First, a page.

When we had our daughter, we chose cloth diapers, but we also enlisted some help from technology — we bought a low-water washing machine compatible with our power system. And while we bicker about laundry duties like any other couple, it’s assumed that both of us, with roughly equal frequency, will wash the damn diapers.

Begone, NOMWITTH.

(Top photo credit: iStockphoto.)

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Categorized in: Eco, History/Philosophy, Michelle, Technology

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13 thoughts on “Not One More Winter in the Tipi, Honey

  1. Terrific post and I KNOW it’s true. Good advice too. Linked to ‘ya from the blog. I love the Homesteaders and the Simple Lifers, but it helps if, at the beginning, you know how to change your own truck oil and you have spent more than three weeks at a time camping in the woods. There will be difficulties, hard work, and doing without!

    http://terriermandotcom.blogspot.com/

  2. Interesting story, Michelle. I noticed something somewhat similar during the two+ years we searched for a home in Vermont.

    I lost count of the number of houses (regular on-the-grid houses) in various states of construction/finishing that we visited. They were always on lovely parcels of land, 10 acres or more, deep in the woods, at the end of a winding dirt road. And it was always the same story. The couple was building the home of their dreams. The process dragged on. The wife left. The guy was no longer motivated to finish or couldn’t afford to finish and was selling.

    They were sad houses, saturated with the psychic unease of broken dreams, promises and hearts. Unlike the off-the-grid places in Colorado, I don’t know that the division of labor was the cause for the desertion because there was power, etc. But for whatever reason the women got fed up and left.

  3. I enjoyed this post too. And like Anne, I can’t help if there’s more going on.

    Another key difference in what you describe — in addition to men being outside and in public more, while women are inside and alone — is that men are creating things (root cellars, sheds, fences, whatever) and women are doing the same menial tasks over and over (dishes, laundry, sweeping, cooking). Totally different sense of accomplishment, not to mention the intellectual challenge of building something new.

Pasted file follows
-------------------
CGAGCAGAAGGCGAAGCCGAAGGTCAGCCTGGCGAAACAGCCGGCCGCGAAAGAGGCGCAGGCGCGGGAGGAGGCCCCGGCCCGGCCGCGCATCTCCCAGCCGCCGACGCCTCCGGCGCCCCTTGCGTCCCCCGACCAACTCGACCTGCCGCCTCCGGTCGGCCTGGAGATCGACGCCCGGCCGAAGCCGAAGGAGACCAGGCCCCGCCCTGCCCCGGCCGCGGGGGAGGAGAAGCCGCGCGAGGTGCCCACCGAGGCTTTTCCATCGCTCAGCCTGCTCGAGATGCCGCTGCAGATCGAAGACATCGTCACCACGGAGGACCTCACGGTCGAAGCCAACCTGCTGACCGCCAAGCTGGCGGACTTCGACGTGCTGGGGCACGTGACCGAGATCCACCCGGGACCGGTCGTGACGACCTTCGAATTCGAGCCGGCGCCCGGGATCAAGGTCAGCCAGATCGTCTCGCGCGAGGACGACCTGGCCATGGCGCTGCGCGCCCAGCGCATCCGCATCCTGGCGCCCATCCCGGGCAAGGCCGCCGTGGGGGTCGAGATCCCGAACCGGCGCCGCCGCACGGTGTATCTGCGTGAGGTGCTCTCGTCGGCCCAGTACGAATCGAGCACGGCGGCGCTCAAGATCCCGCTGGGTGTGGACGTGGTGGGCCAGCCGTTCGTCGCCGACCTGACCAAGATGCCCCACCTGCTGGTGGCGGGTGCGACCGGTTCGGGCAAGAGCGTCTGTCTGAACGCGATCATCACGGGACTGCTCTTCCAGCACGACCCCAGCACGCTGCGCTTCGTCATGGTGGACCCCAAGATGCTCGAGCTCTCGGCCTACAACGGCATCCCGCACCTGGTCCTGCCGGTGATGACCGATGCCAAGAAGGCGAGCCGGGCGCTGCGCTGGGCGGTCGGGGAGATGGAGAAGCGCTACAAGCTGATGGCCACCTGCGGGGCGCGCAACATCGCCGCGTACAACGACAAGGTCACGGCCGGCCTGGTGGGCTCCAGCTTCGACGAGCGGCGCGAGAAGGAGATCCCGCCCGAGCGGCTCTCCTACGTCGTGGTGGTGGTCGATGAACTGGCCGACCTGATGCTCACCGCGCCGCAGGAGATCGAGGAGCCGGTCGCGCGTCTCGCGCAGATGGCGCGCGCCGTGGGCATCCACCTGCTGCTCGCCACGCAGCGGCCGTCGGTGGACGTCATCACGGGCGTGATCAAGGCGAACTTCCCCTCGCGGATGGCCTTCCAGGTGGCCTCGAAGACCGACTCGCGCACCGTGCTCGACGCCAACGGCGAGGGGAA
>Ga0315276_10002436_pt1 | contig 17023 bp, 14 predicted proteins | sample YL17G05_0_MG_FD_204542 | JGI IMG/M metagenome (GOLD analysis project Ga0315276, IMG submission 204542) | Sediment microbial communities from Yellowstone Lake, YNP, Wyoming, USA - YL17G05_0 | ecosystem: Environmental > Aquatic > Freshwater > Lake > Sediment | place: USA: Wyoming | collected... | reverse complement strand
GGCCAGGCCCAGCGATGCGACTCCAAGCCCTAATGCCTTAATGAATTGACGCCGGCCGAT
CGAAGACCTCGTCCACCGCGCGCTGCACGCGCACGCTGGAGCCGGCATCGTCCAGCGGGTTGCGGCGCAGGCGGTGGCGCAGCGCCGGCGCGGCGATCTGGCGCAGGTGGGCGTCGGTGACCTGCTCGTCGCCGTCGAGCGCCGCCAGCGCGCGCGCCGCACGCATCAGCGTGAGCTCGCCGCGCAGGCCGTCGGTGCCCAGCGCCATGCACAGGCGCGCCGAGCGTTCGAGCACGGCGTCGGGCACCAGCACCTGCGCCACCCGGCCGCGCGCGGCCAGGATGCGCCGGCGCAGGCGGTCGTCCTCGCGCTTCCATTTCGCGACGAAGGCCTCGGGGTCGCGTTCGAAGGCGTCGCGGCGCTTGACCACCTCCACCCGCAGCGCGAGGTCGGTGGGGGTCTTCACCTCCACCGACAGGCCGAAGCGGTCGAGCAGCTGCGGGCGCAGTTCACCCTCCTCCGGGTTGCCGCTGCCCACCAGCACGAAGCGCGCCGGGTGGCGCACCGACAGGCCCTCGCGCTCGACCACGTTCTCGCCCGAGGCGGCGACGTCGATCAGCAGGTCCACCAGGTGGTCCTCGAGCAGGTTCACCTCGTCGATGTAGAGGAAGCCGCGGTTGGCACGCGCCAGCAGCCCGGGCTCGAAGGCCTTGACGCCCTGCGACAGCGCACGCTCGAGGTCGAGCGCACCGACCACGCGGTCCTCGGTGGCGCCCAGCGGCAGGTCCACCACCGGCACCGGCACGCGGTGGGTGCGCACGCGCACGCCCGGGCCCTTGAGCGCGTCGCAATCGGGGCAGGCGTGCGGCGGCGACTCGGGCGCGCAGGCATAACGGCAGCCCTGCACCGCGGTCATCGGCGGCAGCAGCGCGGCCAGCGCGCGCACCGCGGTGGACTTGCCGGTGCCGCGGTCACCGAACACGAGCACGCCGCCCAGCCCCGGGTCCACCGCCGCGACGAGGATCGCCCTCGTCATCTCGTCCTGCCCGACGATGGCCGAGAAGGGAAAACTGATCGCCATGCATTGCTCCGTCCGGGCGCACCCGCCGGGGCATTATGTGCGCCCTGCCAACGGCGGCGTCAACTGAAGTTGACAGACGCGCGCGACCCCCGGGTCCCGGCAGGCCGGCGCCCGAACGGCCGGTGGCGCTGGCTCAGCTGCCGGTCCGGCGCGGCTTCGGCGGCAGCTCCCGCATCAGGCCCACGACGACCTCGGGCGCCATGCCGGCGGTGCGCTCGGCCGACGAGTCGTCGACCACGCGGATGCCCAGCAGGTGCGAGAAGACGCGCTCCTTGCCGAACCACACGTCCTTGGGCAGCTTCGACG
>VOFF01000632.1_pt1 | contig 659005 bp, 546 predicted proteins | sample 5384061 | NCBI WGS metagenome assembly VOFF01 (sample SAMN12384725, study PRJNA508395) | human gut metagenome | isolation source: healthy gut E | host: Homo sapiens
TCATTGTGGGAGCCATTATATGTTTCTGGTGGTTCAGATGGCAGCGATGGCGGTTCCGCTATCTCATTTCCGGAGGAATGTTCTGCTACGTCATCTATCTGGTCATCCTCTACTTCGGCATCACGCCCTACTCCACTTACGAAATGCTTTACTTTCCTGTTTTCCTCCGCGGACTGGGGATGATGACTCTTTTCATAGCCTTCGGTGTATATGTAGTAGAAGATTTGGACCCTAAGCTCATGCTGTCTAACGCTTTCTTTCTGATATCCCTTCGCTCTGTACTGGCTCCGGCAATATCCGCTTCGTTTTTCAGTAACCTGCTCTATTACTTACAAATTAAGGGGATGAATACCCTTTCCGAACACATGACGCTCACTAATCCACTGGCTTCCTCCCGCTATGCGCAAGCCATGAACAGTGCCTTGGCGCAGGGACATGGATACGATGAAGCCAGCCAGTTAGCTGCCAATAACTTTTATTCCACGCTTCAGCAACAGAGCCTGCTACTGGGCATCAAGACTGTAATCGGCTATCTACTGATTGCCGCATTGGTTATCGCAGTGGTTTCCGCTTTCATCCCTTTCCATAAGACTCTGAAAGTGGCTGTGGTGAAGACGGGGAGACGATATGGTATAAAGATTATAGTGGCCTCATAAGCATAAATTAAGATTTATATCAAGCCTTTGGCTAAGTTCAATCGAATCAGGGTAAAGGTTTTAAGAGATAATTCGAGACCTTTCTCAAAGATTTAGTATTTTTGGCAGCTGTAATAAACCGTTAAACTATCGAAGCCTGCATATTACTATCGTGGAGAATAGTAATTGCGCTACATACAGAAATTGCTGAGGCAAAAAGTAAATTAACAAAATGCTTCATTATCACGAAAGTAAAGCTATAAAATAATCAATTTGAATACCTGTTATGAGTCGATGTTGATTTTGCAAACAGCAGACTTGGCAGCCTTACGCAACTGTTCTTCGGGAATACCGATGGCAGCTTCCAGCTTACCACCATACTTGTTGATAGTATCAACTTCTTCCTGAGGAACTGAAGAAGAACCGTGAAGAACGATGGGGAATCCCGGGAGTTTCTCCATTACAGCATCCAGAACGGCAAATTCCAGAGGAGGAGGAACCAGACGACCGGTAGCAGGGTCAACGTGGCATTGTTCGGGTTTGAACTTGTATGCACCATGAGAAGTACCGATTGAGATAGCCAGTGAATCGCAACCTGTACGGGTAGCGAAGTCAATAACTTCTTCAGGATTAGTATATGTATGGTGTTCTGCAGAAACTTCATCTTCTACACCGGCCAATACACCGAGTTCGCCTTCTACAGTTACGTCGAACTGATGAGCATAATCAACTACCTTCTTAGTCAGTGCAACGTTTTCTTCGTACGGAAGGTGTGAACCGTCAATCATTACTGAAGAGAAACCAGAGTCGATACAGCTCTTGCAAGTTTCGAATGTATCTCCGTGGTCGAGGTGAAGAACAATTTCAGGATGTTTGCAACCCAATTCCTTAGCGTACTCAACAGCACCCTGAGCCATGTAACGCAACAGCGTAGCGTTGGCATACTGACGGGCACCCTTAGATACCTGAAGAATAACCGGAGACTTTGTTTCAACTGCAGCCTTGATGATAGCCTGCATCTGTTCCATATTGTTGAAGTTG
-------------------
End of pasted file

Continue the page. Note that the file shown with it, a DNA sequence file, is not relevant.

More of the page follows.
4. Anne, that’s so poignant – I’m hesitant to plunge too deeply into gender stereotypes, but I wonder if rural isolation tends to get to women first – especially if there are kids in the picture and the mom is the primary caretaker – no fun raising kids without some form of community support. And Jill, great point, I totally agree – and not only are those tasks menial and boring, but one’s partner comes in with muddy boots/clothes/etc. and makes it necessary to do them all over again! Recipe for resentment.
    PBurns – thanks for the kind words and the repost.

  5. Great post, Michelle. Jill, your point really hit a chord with me — that must be why I’d rather be in the garden growing something than in the house sweeping!

  6. Here’s one example (sort of) of it going the other direction. When my great-grandparents more-or-less homesteaded in Wyoming, the two buildings on the land were a granary on stilts and a dugout. My great-grandmother refused to sleep in a hole in the ground, so they slept in the granary. After one too many nights of howling drafts coming up underneath them, my great-grandfather said, “Not One More Night in the Granary, Honey!” and went to the dugout. The family followed and the hole in the ground became home.

    Michelle, FWIW, the phenomenon you describe can also easily be observed in northern Idaho.

  7. I love this post, and I’m sure you’re exactly right Michelle. I think the point that Jill U Adams makes is an important one, too–the fact that traditional women’s labor tends to be repetitive and to vanish instead of being a lasting achievement.

    One question, though: I live on the Eastern slope, and my impression is that Colorado has a hell of a lot more land than water, so wouldn’t disposable diapers be at least a wash with cloth in terms of their environmental impact? Just wondering.

  8. Thanks, Historiann – re: the diaper question – from what I’ve heard cloth and paper are usually neck and neck in terms of overall resource use, but since our washer is solar-powered, we figured cloth had a bit of an edge in our house.